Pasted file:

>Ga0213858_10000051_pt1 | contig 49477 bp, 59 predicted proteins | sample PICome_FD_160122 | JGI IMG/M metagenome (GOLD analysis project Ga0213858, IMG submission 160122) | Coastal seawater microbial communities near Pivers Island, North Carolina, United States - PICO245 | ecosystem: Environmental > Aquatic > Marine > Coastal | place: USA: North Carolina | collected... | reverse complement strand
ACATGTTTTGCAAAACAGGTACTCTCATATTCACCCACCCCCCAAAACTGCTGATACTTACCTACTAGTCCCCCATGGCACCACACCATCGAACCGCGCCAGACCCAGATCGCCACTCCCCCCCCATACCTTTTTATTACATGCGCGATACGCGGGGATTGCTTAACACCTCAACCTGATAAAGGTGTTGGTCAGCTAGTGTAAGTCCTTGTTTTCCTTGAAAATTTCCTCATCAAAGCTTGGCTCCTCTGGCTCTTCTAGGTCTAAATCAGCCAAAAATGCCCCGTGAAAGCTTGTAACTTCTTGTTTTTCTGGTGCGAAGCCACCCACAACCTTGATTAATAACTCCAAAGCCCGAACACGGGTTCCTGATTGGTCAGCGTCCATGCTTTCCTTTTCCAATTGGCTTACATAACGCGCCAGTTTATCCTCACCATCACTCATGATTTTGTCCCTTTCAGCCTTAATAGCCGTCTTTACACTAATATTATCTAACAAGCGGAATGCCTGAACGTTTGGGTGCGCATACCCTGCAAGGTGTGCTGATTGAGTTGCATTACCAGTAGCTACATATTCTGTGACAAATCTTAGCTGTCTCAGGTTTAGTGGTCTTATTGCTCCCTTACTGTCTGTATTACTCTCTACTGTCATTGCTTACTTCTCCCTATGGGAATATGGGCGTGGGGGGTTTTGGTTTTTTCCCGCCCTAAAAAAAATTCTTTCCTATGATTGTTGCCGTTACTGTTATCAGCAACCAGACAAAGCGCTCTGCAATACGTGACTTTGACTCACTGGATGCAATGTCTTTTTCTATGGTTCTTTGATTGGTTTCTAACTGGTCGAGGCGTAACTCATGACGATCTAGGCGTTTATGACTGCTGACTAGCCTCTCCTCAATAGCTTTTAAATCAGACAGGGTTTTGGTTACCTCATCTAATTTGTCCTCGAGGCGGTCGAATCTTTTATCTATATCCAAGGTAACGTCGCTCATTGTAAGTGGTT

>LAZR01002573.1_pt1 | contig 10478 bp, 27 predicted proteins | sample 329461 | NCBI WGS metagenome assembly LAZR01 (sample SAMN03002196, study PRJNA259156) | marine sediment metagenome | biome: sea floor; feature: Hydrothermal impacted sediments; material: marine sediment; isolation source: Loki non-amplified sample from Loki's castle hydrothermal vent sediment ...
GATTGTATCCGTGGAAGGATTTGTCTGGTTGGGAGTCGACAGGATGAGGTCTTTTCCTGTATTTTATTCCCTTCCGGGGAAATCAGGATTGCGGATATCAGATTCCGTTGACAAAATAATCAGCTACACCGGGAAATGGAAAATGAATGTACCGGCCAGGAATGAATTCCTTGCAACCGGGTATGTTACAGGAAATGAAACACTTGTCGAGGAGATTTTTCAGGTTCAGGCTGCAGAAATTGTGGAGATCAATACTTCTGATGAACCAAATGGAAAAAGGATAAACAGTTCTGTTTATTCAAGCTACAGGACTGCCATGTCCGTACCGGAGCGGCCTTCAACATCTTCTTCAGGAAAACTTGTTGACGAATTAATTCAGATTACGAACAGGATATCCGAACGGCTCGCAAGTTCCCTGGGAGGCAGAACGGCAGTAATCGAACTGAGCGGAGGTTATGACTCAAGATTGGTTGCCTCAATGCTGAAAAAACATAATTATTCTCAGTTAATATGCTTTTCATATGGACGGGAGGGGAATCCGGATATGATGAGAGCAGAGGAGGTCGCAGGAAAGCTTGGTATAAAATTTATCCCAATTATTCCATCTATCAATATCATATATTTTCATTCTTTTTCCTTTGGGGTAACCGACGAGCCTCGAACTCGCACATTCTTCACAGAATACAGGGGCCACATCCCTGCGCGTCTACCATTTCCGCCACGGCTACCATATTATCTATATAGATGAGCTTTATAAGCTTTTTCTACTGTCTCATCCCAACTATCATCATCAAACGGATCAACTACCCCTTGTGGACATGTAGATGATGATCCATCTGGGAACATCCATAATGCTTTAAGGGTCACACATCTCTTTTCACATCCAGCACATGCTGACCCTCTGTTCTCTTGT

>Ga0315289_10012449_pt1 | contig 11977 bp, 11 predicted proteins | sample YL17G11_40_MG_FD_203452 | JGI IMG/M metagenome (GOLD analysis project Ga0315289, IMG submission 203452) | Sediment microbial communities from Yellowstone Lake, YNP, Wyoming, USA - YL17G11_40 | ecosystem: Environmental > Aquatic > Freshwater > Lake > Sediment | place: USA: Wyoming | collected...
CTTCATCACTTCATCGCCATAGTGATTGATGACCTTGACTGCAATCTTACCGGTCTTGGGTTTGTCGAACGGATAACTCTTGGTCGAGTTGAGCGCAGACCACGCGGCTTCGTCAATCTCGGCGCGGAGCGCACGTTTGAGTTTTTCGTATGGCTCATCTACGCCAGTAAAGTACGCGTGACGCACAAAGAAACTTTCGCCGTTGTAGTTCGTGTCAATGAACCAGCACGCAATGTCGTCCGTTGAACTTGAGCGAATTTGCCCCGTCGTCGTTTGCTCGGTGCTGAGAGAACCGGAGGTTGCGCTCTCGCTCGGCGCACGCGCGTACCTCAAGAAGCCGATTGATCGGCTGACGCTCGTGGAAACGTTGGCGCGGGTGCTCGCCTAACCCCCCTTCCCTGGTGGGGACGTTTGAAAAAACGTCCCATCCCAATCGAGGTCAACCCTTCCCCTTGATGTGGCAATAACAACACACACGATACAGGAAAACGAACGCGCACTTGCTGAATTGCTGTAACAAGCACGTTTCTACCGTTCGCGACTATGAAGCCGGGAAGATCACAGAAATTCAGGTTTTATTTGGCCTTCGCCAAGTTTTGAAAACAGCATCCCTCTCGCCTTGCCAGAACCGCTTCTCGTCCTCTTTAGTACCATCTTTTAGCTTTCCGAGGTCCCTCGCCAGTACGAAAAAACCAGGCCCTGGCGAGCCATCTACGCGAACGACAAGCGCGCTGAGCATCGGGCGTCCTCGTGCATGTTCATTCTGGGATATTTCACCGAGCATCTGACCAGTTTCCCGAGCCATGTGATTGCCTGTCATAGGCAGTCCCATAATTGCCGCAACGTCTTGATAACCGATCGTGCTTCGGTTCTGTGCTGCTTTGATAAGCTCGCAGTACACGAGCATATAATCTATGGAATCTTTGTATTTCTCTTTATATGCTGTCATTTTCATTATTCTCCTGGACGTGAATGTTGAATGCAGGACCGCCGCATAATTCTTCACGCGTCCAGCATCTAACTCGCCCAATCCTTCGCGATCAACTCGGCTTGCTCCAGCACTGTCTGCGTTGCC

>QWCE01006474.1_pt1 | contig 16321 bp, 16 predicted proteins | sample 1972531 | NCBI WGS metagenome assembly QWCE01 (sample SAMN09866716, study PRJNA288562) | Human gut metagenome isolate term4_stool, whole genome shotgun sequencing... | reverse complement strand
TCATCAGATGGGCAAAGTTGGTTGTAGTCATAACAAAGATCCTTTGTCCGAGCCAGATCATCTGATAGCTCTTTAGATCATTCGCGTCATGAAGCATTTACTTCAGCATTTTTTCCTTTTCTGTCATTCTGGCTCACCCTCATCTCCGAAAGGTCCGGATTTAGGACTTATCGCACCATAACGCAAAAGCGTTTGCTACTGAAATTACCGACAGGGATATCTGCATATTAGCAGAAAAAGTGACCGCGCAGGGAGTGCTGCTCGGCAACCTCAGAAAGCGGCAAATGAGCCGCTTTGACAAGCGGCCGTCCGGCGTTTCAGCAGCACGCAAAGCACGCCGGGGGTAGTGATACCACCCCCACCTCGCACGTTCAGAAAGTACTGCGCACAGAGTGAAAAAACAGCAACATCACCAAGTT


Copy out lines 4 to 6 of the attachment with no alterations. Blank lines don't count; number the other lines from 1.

GATTGTATCCGTGGAAGGATTTGTCTGGTTGGGAGTCGACAGGATGAGGTCTTTTCCTGTATTTTATTCCCTTCCGGGGAAATCAGGATTGCGGATATCAGATTCCGTTGACAAAATAATCAGCTACACCGGGAAATGGAAAATGAATGTACCGGCCAGGAATGAATTCCTTGCAACCGGGTATGTTACAGGAAATGAAACACTTGTCGAGGAGATTTTTCAGGTTCAGGCTGCAGAAATTGTGGAGATCAATACTTCTGATGAACCAAATGGAAAAAGGATAAACAGTTCTGTTTATTCAAGCTACAGGACTGCCATGTCCGTACCGGAGCGGCCTTCAACATCTTCTTCAGGAAAACTTGTTGACGAATTAATTCAGATTACGAACAGGATATCCGAACGGCTCGCAAGTTCCCTGGGAGGCAGAACGGCAGTAATCGAACTGAGCGGAGGTTATGACTCAAGATTGGTTGCCTCAATGCTGAAAAAACATAATTATTCTCAGTTAATATGCTTTTCATATGGACGGGAGGGGAATCCGGATATGATGAGAGCAGAGGAGGTCGCAGGAAAGCTTGGTATAAAATTTATCCCAATTATTCCATCTATCAATATCATATATTTTCATTCTTTTTCCTTTGGGGTAACCGACGAGCCTCGAACTCGCACATTCTTCACAGAATACAGGGGCCACATCCCTGCGCGTCTACCATTTCCGCCACGGCTACCATATTATCTATATAGATGAGCTTTATAAGCTTTTTCTACTGTCTCATCCCAACTATCATCATCAAACGGATCAACTACCCCTTGTGGACATGTAGATGATGATCCATCTGGGAACATCCATAATGCTTTAAGGGTCACACATCTCTTTTCACATCCAGCACATGCTGACCCTCTGTTCTCTTGT

>Ga0315289_10012449_pt1 | contig 11977 bp, 11 predicted proteins | sample YL17G11_40_MG_FD_203452 | JGI IMG/M metagenome (GOLD analysis project Ga0315289, IMG submission 203452) | Sediment microbial communities from Yellowstone Lake, YNP, Wyoming, USA - YL17G11_40 | ecosystem: Environmental > Aquatic > Freshwater > Lake > Sediment | place: USA: Wyoming | collected...
CTTCATCACTTCATCGCCATAGTGATTGATGACCTTGACTGCAATCTTACCGGTCTTGGGTTTGTCGAACGGATAACTCTTGGTCGAGTTGAGCGCAGACCACGCGGCTTCGTCAATCTCGGCGCGGAGCGCACGTTTGAGTTTTTCGTATGGCTCATCTACGCCAGTAAAGTACGCGTGACGCACAAAGAAACTTTCGCCGTTGTAGTTCGTGTCAATGAACCAGCACGCAATGTCGTCCGTTGAACTTGAGCGAATTTGCCCCGTCGTCGTTTGCTCGGTGCTGAGAGAACCGGAGGTTGCGCTCTCGCTCGGCGCACGCGCGTACCTCAAGAAGCCGATTGATCGGCTGACGCTCGTGGAAACGTTGGCGCGGGTGCTCGCCTAACCCCCCTTCCCTGGTGGGGACGTTTGAAAAAACGTCCCATCCCAATCGAGGTCAACCCTTCCCCTTGATGTGGCAATAACAACACACACGATACAGGAAAACGAACGCGCACTTGCTGAATTGCTGTAACAAGCACGTTTCTACCGTTCGCGACTATGAAGCCGGGAAGATCACAGAAATTCAGGTTTTATTTGGCCTTCGCCAAGTTTTGAAAACAGCATCCCTCTCGCCTTGCCAGAACCGCTTCTCGTCCTCTTTAGTACCATCTTTTAGCTTTCCGAGGTCCCTCGCCAGTACGAAAAAACCAGGCCCTGGCGAGCCATCTACGCGAACGACAAGCGCGCTGAGCATCGGGCGTCCTCGTGCATGTTCATTCTGGGATATTTCACCGAGCATCTGACCAGTTTCCCGAGCCATGTGATTGCCTGTCATAGGCAGTCCCATAATTGCCGCAACGTCTTGATAACCGATCGTGCTTCGGTTCTGTGCTGCTTTGATAAGCTCGCAGTACACGAGCATATAATCTATGGAATCTTTGTATTTCTCTTTATATGCTGTCATTTTCATTATTCTCCTGGACGTGAATGTTGAATGCAGGACCGCCGCATAATTCTTCACGCGTCCAGCATCTAACTCGCCCAATCCTTCGCGATCAACTCGGCTTGCTCCAGCACTGTCTGCGTTGCC